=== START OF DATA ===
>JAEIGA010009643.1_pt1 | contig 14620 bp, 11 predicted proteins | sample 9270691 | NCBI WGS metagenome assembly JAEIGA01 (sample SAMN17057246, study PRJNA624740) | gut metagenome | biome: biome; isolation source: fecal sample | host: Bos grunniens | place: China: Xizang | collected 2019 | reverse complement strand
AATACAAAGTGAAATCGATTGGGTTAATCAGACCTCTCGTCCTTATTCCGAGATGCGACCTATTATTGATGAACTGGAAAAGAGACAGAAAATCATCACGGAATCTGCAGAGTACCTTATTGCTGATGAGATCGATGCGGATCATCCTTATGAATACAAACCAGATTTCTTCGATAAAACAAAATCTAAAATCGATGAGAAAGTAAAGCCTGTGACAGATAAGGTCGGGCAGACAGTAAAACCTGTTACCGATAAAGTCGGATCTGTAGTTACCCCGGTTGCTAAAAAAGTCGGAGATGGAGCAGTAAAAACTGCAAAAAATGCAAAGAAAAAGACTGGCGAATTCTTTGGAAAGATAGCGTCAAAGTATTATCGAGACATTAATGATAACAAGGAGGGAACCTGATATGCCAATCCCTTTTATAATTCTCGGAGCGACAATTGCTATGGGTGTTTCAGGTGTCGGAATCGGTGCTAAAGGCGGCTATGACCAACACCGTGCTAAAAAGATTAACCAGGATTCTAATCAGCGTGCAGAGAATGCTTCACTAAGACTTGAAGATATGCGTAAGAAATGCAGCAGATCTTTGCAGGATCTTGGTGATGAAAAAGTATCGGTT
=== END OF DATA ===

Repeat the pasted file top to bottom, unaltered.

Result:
>JAEIGA010009643.1_pt1 | contig 14620 bp, 11 predicted proteins | sample 9270691 | NCBI WGS metagenome assembly JAEIGA01 (sample SAMN17057246, study PRJNA624740) | gut metagenome | biome: biome; isolation source: fecal sample | host: Bos grunniens | place: China: Xizang | collected 2019 | reverse complement strand
AATACAAAGTGAAATCGATTGGGTTAATCAGACCTCTCGTCCTTATTCCGAGATGCGACCTATTATTGATGAACTGGAAAAGAGACAGAAAATCATCACGGAATCTGCAGAGTACCTTATTGCTGATGAGATCGATGCGGATCATCCTTATGAATACAAACCAGATTTCTTCGATAAAACAAAATCTAAAATCGATGAGAAAGTAAAGCCTGTGACAGATAAGGTCGGGCAGACAGTAAAACCTGTTACCGATAAAGTCGGATCTGTAGTTACCCCGGTTGCTAAAAAAGTCGGAGATGGAGCAGTAAAAACTGCAAAAAATGCAAAGAAAAAGACTGGCGAATTCTTTGGAAAGATAGCGTCAAAGTATTATCGAGACATTAATGATAACAAGGAGGGAACCTGATATGCCAATCCCTTTTATAATTCTCGGAGCGACAATTGCTATGGGTGTTTCAGGTGTCGGAATCGGTGCTAAAGGCGGCTATGACCAACACCGTGCTAAAAAGATTAACCAGGATTCTAATCAGCGTGCAGAGAATGCTTCACTAAGACTTGAAGATATGCGTAAGAAATGCAGCAGATCTTTGCAGGATCTTGGTGATGAAAAAGTATCGGTT